AMPHIBIAWEB
Microcaecilia butantan
Butantan Microcaecilia
family: Siphonopidae
 
Species Description: Wilkinson M, Antoniazzi MM, Jared C 2015 A new species of Microcaecilia Taylor, 1968 (Amphibia: Gymnophiona: Siphonopidae) from Amazonian Brazil. Zootaxa 3905: 425-431.

View distribution map using BerkeleyMapper.


Conservation Status (definitions)
IUCN (Red List) Status
CITES No CITES Listing
Other International Status None
National Status None
Regional Status None

   

Description
Microcaecilia butantan is a caecilian with a total body length ranging from 159 - 208 mm. Its eyes are indiscernible. Dorsally, the head shape is between a U- and V-shape in appearance with the sides of the head appearing quite straight and gradually convergent as they approach the tentacular apertures and more sharply curving at the level of the nares until it reaches a moderately pointed snout tip. From the side, the top of the head is somewhat convex with the upper lip somewhat concave and slightly downturned. The ridge-bearing vomeropalatine teeth are clearly discernible at the corner of the mouth. It has a strong lower jaw that is approximately 2/3 the height of the upper jaw at the corner of mouth and tentacular aperture level. From the ventral view, the snout protrudes strongly over the mouth. The snout tip is much less blunt than the anterior regions of the upper and lower jaws. The tentacular pores are somewhat elevated on the undefined, wide, low papillae that are barely discernible both ventrally and dorsally. The pores are very near the corners of the mouth rather than the nares, and markedly above the imagined “lines” between the nares and the corners of the mouth. The small nares are dorsolateral, superficial, ovate depressions that are longer than high or wide, and each with deeper, more ovate, and wider than long apertures as you move anteriorly. Nares are closer to the level of the snout tip than to the anteromedial limit of the mouth on the upper jaw. They are approximately 1.5x farther from the bottom than the top of the snout and from the snout tip laterally. From below the nares they are not visible.

Microcaecilia butantan’s teeth are pointed and gently curved, without serrations or blades with the last couple components of the outer series decreasing in size posteriorly. Outer mandibular teeth and premaxilary-maxillary teeth are monocuspid with the latter slightly smaller. Vomeropalatine teeth are smaller and more consistent in size. Bicuspid and vomerine series are mostly rounded anteromedially, and palatines extend posteriorly a little farther than the premaxillary-maxillary series. Anteriorly, the distance is smaller between the vomeropalatine and premaxillary-maxillary series (about half as large) as the anteromedial limit of the mouth on the upper jaw-snout tip distance viewed ventrally. The upper series extends posteriorly far beyond the choanae. Transversely and longitudinally, the palate arches strongly. Choanal apertures are sub-circular with each separated from each other by approximately two times the width of an individual choana, and the anterior margins about even with the tentacular apertures. The tongue is slightly pointed at the tip and smooth excluding the medial longitudinal groove running posteriorly.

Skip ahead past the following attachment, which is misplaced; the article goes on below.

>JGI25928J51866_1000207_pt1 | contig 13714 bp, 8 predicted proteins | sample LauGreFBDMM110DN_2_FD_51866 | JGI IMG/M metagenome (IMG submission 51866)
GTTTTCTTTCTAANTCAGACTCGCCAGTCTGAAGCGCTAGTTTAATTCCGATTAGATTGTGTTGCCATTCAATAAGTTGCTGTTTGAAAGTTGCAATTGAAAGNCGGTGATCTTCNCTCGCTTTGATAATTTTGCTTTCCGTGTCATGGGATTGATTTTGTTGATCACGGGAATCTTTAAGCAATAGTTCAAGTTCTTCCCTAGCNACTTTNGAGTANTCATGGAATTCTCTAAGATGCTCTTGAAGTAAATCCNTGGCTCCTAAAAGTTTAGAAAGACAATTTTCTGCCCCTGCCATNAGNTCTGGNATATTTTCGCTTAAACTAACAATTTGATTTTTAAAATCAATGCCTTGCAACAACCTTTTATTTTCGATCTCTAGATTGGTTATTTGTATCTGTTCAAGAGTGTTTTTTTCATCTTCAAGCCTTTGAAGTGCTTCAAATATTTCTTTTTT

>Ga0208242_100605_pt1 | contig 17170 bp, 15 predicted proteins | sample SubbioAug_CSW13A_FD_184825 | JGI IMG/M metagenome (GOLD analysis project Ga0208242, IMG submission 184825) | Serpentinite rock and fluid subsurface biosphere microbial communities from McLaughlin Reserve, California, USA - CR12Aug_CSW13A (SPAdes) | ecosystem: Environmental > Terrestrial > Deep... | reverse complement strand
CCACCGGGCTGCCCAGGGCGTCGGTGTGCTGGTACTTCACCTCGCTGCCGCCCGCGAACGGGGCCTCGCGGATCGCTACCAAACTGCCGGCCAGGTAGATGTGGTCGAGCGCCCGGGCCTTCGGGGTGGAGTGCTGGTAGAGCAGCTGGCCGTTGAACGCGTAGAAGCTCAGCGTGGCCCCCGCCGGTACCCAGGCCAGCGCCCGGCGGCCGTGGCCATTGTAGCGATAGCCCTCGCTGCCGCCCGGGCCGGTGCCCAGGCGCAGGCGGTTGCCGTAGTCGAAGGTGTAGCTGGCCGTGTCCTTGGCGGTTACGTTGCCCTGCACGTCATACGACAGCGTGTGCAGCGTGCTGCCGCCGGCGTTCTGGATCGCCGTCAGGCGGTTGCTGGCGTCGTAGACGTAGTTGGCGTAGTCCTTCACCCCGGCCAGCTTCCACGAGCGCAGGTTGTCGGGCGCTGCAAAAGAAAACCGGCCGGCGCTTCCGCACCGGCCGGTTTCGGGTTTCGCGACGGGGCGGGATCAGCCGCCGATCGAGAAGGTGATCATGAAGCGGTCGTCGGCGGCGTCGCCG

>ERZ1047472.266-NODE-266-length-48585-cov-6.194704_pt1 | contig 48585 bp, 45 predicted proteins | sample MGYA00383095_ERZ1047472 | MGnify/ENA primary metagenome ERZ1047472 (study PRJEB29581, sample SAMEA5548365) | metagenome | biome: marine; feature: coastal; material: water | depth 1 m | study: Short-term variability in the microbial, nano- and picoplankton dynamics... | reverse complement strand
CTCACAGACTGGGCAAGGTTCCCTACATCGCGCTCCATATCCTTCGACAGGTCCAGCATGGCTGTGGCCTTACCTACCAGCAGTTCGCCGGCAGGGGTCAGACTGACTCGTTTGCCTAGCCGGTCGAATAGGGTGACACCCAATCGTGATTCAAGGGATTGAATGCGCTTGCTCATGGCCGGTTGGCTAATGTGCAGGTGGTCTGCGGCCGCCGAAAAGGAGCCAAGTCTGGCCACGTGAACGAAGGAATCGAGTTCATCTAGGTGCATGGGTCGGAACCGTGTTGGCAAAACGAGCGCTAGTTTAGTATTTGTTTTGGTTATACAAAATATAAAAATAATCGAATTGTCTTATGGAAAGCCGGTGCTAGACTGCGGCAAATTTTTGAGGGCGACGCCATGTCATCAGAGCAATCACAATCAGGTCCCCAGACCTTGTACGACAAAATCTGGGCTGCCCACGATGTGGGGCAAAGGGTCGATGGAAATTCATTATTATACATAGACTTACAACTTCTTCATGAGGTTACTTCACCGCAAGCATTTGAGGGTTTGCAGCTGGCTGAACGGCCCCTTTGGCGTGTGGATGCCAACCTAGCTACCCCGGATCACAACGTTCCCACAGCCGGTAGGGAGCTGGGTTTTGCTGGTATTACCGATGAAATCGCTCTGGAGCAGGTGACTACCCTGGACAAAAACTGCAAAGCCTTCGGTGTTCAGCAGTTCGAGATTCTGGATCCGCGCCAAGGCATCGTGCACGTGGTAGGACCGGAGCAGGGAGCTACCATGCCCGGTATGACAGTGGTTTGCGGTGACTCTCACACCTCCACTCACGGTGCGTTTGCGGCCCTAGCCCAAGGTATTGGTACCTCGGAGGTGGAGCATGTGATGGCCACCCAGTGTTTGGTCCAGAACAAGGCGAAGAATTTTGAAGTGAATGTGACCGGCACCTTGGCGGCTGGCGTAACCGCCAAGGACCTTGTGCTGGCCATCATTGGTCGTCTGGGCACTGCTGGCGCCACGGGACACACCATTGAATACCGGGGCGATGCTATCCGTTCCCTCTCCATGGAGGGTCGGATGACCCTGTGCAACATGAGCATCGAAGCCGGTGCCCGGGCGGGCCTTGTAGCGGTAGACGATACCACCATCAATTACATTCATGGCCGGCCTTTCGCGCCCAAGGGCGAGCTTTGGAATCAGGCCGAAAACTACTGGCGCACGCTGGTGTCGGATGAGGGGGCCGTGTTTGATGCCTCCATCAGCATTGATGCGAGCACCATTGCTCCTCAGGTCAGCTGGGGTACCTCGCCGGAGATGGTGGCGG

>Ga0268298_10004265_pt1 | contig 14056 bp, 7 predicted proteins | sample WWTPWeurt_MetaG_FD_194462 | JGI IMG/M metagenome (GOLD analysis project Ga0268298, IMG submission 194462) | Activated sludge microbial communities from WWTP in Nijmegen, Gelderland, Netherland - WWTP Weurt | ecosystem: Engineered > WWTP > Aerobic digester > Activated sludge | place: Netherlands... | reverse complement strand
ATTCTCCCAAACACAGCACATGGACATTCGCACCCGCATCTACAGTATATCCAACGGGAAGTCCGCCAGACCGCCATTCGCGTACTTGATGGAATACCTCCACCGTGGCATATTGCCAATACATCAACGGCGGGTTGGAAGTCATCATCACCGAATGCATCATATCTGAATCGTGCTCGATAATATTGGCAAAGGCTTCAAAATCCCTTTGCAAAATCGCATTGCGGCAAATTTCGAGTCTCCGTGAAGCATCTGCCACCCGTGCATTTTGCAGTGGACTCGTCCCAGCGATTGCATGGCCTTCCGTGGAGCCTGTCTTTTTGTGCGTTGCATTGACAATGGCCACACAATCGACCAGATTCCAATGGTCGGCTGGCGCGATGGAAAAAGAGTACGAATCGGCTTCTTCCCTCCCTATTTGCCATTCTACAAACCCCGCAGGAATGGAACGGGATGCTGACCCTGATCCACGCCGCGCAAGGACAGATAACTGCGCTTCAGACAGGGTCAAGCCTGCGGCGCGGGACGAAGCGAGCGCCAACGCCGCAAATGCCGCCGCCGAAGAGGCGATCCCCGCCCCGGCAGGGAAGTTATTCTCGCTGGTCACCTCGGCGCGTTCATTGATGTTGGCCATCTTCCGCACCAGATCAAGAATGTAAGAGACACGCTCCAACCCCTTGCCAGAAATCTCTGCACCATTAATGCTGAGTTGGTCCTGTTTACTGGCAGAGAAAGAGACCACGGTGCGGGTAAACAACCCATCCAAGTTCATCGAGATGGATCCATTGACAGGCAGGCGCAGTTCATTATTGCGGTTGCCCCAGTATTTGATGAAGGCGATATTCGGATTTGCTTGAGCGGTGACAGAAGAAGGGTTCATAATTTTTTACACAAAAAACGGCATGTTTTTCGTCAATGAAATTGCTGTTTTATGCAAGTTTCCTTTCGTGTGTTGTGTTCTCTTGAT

Microcaecilia butantan has a sub-cylindrical body with some slight dorsoventral flattening throughout that slightly narrows anteriorly as well as posteriorly (from right in front of the vent). The width of the vent varies between 2.4 and 2.9 mm. Its body is slightly narrower than its nuchal region, which consist of two nuchal collars distinctly marked by two encircling nuchal grooves and a third incomplete groove. Laterally, the first nuchal groove is markedly oblique. The second collar and the transverse groove on the dorsal surface of the collar are substantial and much longer than the transverse groove on the dorsal surface of the collar on the first collar. The transverse groove (located anteromedially) on the dorsal surface of the collar, the second nuchal groove and the third nuchal groove bend slightly. The ventral transverse groove on the first nuchal groove is slightly longer than that of the dorsum. Between the corners of the mouth, a modest mid-ventral crease extends to slightly past the ventral transverse groove on the dorsal surface of the collar on the first collar. 143 - 157 primary annular grooves are behind the collars and are for the most part complete or slightly incomplete dorsally. Except for the 12 posteriormost and 20 anteriormost, the primary annuli are most narrowly incomplete on the ventrum. The primary annuli are longest at the middle of the body; anteriorly, they are shorter and become progressively shorter posteriorly. On the holotype, the first second annular groove is short and dorsolateral on the 139th primary annulus. Posteriorly, more secondary annular grooves gradually extend further ventrolaterally, but none are ventrally complete. On the last two primary annuli, the secondary annular grooves are completely absent. The last primary annulus is divided by a secondary annular groove that is slightly anterior to the level of the vent. Posterior to the vent is the last primary annular groove. The last four primary annular grooves disrupt the vent region and the body ends with a short terminal cap. Viewed laterally, it is 1.5 times the length of the last primary annulus and tappers to a point. This is more evident in dorsal view, as the body becomes narrower in the last five primary annuli. Looking laterally, behind the vent, the ventral surface strongly upturns. The vent is noticeably transverse with approximately four major denticulations posterior and five anterior. There are some irregular subdivisions with the interdenticular creases shortening anteriorly. The vent is not an obvious “disk” but is modestly elevated without any noticeable papillae. On the dorsal surface of the terminal cap, there is a definite terminal keel. The shallow pockets of the posteriormost annular grooves (<0.5 mm deep) contain scales in single major row with additional supernumerary scales surrounding it. There are no indications of scales In the sub-dermal connective tissue (Wilkinson et al. 2015).